Fox drop kicks O.J. special

Rupe doesn't stoop for Simpson combo

Rupert Murdoch decided Monday that we — and News Corp. — are better off not knowing how O.J. would have done it.

Pummeled by days of acid criticism on the planned publication of Simpson’s book “If I Did It” and an eponymous Fox broadcast special next week, the mogul abruptly canceled both book and show.

“I and senior management agree with the American public that this was an ill-considered project. We are sorry for any pain this has caused the families of Ron Goldman and Nicole Brown Simpson,” Murdoch said in a statement.

A company spokesman declined to comment further, as did Murdoch and chief operating officer Peter Chernin.

Project, which likely would have involved a cash payment to Simpson, was slammed by the Brown and Goldman families, victims’ rights groups, other networks that turned it down and Fox affiliates — some of which refused to air publisher Judith Regan’s interview with the former football star.

Simpson was acquitted of murder in a criminal trial in 1995 but later found liable by a civil court of killing his ex-wife and her friend.

News Corp. saw criticism snowball last week and into the weekend. Murdoch is in Australia, and he pulled the plug from there this morning.

“It’s not always that obvious until you put something out there. Then it seems so obvious,” one company insider said. “Rupert’s taking the responsibility along with the rest of senior management.”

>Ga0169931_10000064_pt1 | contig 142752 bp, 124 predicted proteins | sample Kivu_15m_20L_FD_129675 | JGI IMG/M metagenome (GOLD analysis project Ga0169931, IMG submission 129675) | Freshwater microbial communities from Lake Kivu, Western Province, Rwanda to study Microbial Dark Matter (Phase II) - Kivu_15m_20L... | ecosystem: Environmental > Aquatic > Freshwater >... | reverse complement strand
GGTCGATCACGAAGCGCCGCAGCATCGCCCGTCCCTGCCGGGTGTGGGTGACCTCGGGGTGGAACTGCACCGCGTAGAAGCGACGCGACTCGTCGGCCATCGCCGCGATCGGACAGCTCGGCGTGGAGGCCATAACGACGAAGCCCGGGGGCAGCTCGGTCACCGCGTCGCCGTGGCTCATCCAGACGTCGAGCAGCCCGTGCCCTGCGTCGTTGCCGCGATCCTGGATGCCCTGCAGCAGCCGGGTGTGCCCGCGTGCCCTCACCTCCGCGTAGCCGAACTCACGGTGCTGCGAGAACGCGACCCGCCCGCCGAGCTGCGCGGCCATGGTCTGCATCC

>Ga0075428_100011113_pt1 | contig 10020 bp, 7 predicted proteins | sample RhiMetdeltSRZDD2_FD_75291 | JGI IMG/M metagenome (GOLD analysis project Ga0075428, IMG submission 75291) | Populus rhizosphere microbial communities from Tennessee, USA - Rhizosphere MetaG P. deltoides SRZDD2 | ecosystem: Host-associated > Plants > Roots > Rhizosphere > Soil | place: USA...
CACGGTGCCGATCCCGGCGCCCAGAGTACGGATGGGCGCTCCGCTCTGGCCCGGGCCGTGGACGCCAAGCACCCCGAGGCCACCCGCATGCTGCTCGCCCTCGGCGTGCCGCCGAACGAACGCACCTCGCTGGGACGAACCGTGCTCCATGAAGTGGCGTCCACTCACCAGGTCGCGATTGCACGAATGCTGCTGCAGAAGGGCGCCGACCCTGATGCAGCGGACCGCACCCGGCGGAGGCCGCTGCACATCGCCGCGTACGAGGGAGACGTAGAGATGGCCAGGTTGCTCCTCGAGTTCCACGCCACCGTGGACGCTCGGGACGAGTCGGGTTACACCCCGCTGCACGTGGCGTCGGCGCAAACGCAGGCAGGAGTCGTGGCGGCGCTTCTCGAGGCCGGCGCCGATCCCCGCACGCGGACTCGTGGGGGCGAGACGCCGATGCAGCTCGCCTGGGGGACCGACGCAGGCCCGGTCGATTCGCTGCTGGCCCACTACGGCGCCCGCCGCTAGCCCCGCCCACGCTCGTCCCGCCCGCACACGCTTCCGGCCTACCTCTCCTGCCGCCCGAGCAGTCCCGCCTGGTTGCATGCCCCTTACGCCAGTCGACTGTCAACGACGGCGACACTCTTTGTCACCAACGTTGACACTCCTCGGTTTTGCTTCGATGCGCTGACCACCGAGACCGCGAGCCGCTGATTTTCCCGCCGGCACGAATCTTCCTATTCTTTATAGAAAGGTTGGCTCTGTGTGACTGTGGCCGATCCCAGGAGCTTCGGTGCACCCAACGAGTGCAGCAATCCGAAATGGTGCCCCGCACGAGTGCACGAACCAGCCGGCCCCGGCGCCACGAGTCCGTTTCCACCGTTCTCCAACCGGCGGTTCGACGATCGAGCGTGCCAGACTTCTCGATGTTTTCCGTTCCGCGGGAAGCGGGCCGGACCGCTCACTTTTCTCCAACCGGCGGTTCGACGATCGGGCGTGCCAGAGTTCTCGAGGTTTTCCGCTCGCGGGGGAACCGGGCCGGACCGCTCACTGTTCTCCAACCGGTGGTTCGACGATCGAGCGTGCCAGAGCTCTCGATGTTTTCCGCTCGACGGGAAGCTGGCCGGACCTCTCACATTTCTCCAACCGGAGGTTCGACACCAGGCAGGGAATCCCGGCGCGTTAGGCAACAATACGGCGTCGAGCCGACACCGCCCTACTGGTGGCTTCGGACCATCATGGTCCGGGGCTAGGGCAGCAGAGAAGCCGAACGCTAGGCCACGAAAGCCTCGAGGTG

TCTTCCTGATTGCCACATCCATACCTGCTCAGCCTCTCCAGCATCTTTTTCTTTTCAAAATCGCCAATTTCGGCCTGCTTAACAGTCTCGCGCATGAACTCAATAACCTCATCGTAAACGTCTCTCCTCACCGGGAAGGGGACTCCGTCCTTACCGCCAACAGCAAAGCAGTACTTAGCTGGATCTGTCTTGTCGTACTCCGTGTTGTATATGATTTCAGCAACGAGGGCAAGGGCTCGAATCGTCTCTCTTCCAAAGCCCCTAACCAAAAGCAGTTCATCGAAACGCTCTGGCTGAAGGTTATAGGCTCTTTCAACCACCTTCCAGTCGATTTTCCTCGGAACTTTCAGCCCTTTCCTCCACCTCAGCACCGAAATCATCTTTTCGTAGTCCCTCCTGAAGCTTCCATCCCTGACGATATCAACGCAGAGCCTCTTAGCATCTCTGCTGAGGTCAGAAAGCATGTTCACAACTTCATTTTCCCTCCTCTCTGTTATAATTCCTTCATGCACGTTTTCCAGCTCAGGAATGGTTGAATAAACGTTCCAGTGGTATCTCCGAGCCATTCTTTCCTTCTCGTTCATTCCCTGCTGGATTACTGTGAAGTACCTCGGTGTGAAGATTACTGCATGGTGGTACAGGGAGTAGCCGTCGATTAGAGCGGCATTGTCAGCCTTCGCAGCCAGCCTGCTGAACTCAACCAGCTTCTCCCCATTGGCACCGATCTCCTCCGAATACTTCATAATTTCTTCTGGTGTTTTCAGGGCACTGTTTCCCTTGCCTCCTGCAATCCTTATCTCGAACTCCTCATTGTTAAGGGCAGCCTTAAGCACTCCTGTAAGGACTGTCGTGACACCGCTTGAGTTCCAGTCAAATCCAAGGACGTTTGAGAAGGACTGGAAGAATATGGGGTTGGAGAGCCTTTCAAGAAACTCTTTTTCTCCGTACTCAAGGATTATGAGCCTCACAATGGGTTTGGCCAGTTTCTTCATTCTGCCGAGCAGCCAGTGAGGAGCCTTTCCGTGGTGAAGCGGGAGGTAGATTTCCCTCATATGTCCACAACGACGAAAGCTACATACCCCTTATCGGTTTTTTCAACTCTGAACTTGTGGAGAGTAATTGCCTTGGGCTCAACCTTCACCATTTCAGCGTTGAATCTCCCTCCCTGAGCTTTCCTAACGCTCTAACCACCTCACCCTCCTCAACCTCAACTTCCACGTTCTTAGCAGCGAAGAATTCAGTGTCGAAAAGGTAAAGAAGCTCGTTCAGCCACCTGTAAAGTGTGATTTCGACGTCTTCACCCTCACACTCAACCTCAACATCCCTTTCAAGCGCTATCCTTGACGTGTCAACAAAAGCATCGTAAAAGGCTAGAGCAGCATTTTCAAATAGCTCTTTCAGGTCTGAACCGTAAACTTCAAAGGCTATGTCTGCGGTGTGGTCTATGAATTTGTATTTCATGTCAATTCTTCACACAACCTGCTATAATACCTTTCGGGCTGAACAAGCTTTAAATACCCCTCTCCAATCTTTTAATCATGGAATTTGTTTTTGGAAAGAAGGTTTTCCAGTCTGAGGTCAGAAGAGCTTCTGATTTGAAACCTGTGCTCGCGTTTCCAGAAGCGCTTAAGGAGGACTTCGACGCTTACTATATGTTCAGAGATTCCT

Fox Broadcasting was staying mum on Murdoch’s decision.

With its fall fare failing to catch on with auds, the last thing Fox execs needed was a reason for the nation’s press corps to shine a spotlight on the net’s woes. But that’s just what last week’s announcement of the special did.

Reporters seized on the scheduling of the sweeps stunt as a sign of Fox’s “desperation” in the face of bad ratings. In truth, unless the O.J. special had produced Super Bowl-size ratings — and that seems unlikely — the event wouldn’t have mattered much to Fox’s overall Nielsen standings.

What’s more, the net is basically in a holding pattern until January, when “American Idol” and “24” will return and, presumably, rescue Fox from ratings hell.

Insiders suggest Fox execs knew about Regan’s plans to publish an O.J. tome several months ago. Deal for the interview special apparently didn’t come together until about two weeks ago, when tabloid media began reporting buzz about Simpson’s “confessional.”

It’s believed that is when Fox reality guru Mike Darnell called Regan to discuss the idea of an interview special. Regan already had been talking to other nets about interviews connected to the publishing of the book.

While Darnell might have initiated the conversation, insiders note it would have been impossible for either Darnell or Fox Entertainment prexy Peter Liguori to greenlight the special on his own. Chernin, who remains closely involved in Fox’s primetime development, surely would have had to sign off.

It also seems likely Chernin would’ve sought Murdoch’s input as well.

One Hollywood insider not connected to Fox predicted little long-term fallout from the brouhaha.

“It’s like everything else: It’ll go away in a couple days,” the exec said.